The Great Nocturnal: Tales of Dread
Jean Ray

The Great Nocturnal: Tales of Dread

$15.95

In English for the first time, the collection that launched Jean Ray's reputation as the Belgian master of the weird tale

After the commercial failure of his 1931 collection of fantastical stories Cruise of Shadows, Jean Ray spent the next decade writing and publishing under other names in the stifling atmosphere of Ghent. Only in the midst of the darkest years of the Nazi Occupation of Belgium would he suddenly publish a spate of books under his earlier nom de plume. The first of these volumes was The Great Nocturnal.

Published in 1942, the collection, as its subtitle indicates, consists of tales of fear and dread, but a dread evoked not by the standard tropes of horror but what had by now evolved into Ray's personal brand of fear, drawn from a specifically Belgian notion of the fantastic that lies alongside the banality of everyday life. An aging haberdasher's monotonous life opens up to a spiritual fourth dimension (and serial murder); an inebriated young man in a tavern draws cryptic symbols and mutters statements that evoke an inexplicable terror among some sailors, and, as he sobers up, himself; three students drink Finnish K mmel and keep watch over a deceased woman's apartment, awaiting a horrific transmutation. Yet these tales are laced with a certain mordant humor that bears as much allegiance with Ambrose Bierce as Edgar Allan Poe, and toy as much with the reader's expectations as they do with their characters.

Jean Ray (1887-1964) is the best known of the multiple pseudonyms of Raymundus Joannes Maria de Kremer. Alternately referred to as the "Belgian Poe" and the "Flemish Jack London," Ray authored some 6,500 texts in his lifetime, not including his own biography, which remains shrouded in legend and fiction, much of it of his own making. His alleged lives as an alcohol smuggler on Rum Row in the Prohibition Era, an executioner in Venice, a Chicago gangster, and hunter in remote jungles in fact covered over a more prosaic, albeit ruinous, existence as a manager of a literary magazine that led to a prison sentence.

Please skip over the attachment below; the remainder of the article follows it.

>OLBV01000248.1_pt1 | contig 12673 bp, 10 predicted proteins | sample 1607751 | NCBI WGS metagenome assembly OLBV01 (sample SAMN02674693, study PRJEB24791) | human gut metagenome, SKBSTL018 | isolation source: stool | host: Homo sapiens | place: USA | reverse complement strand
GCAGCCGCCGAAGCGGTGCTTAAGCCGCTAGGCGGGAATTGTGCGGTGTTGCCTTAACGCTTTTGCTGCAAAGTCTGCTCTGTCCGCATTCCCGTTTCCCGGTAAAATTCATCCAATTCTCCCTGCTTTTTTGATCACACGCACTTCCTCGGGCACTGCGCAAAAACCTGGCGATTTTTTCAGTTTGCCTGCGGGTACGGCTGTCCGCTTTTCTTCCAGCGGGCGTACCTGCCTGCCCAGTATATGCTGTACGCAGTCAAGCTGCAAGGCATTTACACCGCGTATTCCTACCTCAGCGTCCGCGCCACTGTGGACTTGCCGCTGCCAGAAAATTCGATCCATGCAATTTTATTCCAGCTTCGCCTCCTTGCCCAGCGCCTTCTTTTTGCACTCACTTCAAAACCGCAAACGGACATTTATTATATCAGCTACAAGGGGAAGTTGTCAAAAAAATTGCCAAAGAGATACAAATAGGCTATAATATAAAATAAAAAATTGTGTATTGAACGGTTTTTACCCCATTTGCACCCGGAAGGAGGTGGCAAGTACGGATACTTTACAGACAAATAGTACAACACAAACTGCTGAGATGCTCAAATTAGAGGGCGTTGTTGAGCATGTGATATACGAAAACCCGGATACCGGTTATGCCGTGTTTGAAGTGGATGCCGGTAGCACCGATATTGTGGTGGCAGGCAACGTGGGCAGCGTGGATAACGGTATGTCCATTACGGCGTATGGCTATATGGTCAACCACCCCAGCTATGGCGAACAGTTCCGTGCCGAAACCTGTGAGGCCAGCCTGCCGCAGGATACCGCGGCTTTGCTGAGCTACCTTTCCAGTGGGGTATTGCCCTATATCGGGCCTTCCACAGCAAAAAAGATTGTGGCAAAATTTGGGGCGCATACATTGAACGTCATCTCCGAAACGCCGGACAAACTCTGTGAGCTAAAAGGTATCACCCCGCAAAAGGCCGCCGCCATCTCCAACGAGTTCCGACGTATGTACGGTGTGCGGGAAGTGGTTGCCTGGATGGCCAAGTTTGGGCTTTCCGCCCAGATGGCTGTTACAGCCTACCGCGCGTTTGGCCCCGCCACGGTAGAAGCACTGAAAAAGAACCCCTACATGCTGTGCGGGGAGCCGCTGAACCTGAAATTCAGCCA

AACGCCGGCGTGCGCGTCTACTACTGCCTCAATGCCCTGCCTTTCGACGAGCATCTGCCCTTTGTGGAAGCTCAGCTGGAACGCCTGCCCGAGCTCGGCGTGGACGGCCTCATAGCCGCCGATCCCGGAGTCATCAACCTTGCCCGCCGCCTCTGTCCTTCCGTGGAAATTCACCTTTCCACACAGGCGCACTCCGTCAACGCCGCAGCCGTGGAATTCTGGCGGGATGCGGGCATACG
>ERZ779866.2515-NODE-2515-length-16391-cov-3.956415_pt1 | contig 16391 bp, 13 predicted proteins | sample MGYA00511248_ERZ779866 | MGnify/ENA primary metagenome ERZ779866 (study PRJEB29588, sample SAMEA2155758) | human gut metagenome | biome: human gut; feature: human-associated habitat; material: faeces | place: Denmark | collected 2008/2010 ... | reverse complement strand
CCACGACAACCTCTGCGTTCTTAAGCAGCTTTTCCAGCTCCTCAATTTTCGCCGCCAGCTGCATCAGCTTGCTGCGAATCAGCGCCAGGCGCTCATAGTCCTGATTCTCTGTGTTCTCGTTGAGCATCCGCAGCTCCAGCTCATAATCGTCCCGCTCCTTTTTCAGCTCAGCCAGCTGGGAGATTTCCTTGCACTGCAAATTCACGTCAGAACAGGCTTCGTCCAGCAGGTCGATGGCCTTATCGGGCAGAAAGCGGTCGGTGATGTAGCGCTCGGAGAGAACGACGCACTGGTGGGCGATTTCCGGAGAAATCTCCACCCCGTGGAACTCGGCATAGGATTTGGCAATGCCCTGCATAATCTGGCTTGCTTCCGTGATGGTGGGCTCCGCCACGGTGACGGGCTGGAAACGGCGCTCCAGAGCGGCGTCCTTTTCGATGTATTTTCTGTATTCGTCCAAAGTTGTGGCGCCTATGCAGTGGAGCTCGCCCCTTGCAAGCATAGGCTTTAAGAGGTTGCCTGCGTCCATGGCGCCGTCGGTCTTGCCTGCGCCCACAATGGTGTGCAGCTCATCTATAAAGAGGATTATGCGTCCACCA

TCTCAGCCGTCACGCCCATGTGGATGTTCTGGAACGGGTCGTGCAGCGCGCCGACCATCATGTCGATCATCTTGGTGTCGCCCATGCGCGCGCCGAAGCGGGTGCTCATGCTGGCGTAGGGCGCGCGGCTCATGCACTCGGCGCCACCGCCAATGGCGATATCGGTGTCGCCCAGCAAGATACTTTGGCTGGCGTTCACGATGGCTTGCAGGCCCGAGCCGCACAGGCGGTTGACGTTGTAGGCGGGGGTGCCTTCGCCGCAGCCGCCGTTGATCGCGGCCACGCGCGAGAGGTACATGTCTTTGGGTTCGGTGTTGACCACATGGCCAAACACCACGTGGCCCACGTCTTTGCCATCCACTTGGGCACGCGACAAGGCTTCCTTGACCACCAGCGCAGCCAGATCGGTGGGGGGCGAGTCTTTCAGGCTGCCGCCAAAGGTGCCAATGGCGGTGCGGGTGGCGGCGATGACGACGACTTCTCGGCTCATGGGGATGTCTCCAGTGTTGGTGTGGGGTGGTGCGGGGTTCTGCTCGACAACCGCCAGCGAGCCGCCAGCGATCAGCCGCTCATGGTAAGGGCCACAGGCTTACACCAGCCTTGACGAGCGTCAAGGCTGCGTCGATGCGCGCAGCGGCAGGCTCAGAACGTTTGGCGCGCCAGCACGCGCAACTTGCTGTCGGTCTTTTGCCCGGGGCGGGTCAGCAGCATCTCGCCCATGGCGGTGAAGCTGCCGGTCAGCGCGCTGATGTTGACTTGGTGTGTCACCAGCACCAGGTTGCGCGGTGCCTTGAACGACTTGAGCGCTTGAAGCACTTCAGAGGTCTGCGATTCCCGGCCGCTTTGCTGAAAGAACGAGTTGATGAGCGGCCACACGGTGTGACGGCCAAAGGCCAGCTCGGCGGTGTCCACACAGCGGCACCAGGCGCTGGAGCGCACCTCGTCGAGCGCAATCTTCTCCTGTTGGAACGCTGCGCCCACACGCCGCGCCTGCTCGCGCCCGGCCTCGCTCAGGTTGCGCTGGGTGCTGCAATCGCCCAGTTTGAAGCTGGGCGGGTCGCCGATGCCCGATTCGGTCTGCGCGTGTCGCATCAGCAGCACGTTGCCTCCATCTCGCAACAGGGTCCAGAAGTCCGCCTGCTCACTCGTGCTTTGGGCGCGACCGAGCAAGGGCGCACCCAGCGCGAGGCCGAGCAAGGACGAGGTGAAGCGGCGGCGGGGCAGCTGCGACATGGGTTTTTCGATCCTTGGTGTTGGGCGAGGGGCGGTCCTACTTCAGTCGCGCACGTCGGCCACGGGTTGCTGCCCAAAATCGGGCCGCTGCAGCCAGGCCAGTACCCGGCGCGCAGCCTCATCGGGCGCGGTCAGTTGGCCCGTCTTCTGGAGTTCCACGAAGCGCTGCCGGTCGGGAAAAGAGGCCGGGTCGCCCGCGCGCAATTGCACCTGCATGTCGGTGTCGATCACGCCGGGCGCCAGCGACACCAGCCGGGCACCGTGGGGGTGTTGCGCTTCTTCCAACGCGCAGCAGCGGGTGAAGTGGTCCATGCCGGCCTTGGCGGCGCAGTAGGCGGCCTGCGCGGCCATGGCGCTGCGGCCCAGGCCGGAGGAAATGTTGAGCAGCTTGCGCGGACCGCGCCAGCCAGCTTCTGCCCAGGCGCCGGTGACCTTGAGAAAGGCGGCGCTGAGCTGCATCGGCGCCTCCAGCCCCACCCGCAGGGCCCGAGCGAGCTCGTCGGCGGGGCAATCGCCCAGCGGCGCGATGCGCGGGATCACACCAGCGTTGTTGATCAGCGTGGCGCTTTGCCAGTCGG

Full Description
Published by: Wakefield Press
Translated by: Scott Nicolay
Pub date: 06/02/2020
Binding type: Paperback
Pages: 144
ISBN: 9781939663498
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  • Description

    In English for the first time, the collection that launched Jean Ray's reputation as the Belgian master of the weird tale

    After the commercial failure of his 1931 collection of fantastical stories Cruise of Shadows, Jean Ray spent the next decade writing and publishing under other names in the stifling atmosphere of Ghent. Only in the midst of the darkest years of the Nazi Occupation of Belgium would he suddenly publish a spate of books under his earlier nom de plume. The first of these volumes was The Great Nocturnal.

    Published in 1942, the collection, as its subtitle indicates, consists of tales of fear and dread, but a dread evoked not by the standard tropes of horror but what had by now evolved into Ray's personal brand of fear, drawn from a specifically Belgian notion of the fantastic that lies alongside the banality of everyday life. An aging haberdasher's monotonous life opens up to a spiritual fourth dimension (and serial murder); an inebriated young man in a tavern draws cryptic symbols and mutters statements that evoke an inexplicable terror among some sailors, and, as he sobers up, himself; three students drink Finnish K mmel and keep watch over a deceased woman's apartment, awaiting a horrific transmutation. Yet these tales are laced with a certain mordant humor that bears as much allegiance with Ambrose Bierce as Edgar Allan Poe, and toy as much with the reader's expectations as they do with their characters.

    Jean Ray (1887-1964) is the best known of the multiple pseudonyms of Raymundus Joannes Maria de Kremer. Alternately referred to as the "Belgian Poe" and the "Flemish Jack London," Ray authored some 6,500 texts in his lifetime, not including his own biography, which remains shrouded in legend and fiction, much of it of his own making. His alleged lives as an alcohol smuggler on Rum Row in the Prohibition Era, an executioner in Venice, a Chicago gangster, and hunter in remote jungles in fact covered over a more prosaic, albeit ruinous, existence as a manager of a literary magazine that led to a prison sentence.